A Christmas Cornucopia: The Hidden Stories Behind Our Yuletide Traditions by Mark Forsyth
The unpredictable origins and etymologies of our cracking Christmas customs
For something that happens every year of our lives, we really don't know much about Christmas.
We don't know that the date we celebrate was chosen by a madman, or that Christmas, etymologically speaking, means 'Go away, Christ'. Nor do we know that Christmas was first celebrated in 243 AD on 28 March - and only moved to 25 December in 354 AD. We're oblivious to the fact that the advent calendar was actually invented by a Munich housewife to stop her children pestering her for a Christmas countdown. And we would never have guessed that the invention of crackers was merely a way of popularizing sweet wrappers.
Luckily, like a gift from Santa himself, Mark Forsyth is here to unwrap this fundamentally funny gallimaufry of traditions and oddities, making it all finally make sense - in his wonderfully entertaining wordy way.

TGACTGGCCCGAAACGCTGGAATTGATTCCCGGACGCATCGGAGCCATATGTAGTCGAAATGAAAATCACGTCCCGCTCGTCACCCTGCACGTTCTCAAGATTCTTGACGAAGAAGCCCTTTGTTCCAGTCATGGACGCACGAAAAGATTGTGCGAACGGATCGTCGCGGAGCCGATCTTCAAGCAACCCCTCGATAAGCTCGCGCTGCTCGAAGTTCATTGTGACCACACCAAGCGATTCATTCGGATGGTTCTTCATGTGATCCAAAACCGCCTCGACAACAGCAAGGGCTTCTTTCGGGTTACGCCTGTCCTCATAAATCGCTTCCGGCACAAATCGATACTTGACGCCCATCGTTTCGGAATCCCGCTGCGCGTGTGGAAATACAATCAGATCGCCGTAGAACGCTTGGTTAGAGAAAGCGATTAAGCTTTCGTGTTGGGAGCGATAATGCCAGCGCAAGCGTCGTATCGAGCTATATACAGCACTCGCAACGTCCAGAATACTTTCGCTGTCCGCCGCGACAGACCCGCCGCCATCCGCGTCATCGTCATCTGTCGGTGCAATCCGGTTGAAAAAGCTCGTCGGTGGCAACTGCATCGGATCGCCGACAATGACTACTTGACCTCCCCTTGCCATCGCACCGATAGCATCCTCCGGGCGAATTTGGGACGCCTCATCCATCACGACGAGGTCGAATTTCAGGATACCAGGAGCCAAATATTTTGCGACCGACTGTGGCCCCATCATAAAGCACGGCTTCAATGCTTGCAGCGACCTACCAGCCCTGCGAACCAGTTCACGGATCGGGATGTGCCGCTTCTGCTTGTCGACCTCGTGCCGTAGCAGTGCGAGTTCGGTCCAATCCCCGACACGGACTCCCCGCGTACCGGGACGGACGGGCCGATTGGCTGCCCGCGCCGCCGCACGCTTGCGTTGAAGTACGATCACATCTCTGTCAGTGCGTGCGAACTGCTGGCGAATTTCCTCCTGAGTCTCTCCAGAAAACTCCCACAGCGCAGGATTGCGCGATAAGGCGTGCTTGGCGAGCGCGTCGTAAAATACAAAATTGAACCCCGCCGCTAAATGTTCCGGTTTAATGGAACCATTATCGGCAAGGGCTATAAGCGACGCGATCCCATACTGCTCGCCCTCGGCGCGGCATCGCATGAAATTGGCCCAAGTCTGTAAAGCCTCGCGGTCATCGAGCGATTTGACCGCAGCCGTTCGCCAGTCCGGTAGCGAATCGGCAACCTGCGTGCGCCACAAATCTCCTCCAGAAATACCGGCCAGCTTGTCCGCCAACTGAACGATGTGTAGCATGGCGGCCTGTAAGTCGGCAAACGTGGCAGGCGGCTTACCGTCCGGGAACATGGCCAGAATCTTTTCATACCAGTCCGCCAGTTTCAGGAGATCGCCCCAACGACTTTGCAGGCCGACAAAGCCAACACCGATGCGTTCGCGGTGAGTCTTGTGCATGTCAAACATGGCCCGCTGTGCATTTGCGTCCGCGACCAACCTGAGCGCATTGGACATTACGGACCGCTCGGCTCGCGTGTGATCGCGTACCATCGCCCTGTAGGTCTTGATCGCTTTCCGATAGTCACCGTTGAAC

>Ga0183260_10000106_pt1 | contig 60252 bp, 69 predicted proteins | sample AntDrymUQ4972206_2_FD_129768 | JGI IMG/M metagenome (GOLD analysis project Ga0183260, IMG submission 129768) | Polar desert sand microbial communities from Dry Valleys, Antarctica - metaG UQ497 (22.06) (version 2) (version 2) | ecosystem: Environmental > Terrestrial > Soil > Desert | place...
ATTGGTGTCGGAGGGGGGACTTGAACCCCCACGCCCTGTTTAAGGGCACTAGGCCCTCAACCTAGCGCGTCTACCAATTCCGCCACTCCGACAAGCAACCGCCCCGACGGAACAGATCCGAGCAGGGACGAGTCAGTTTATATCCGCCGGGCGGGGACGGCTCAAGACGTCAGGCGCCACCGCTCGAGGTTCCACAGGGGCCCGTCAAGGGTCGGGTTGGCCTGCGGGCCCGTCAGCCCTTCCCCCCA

A Christmas Cornucopia: The Hidden Stories Behind Our Yuletide Traditions - About the Author
Mark Forsyth is a blogger and author whose books have made him one of the UK's best-known commentators on words. His book The Etymologicon was a Sunday Times Number One bestseller and was followed by the similarly successful The Horologicon. Follow Mark on Twitter @inkyfool
A Christmas Cornucopia: The Hidden Stories Behind Our Yuletide Traditions - Reviews
Witty and revelatory. Blooming brilliant (Raymond Briggs)
Everything we ever thought about Christmas is wrong! Great stuff (Matthew Parris)
Mark imparts knowledge about Christmas traditions from the essential to the (very) abstruse in wry and sardonic style. An effortless and enjoyable way to learn more about this fulcrum of our calendar (Paul Smiddy, Former Head of pan-European retail research, HSBC)
Mark Forsyth wears his considerable knowledge lightly. He also writes beautifully (David Marsh, on 'The Elements of Eloquence' Guardian)
This year's must-have stocking filler ... the essential addition to the library in the smallest room is Mark Forsyth's The Etymologicon. (Ian Samson Guardian)
With his casual elegance and melodious voice, Mark Forsyth has an anachronistic charm totally at odds with the 21st century (The Horologicon) (Sunday Times South Africa)
[The Etymologicon is] a perfect bit of stocking filler for the bookish member of the family, or just a cracking all-year-round-read. Highly recommended. (The Spectator)
As good as promised - could have been thrice as long (Ben Schott, on 'The Elements of Eloquence')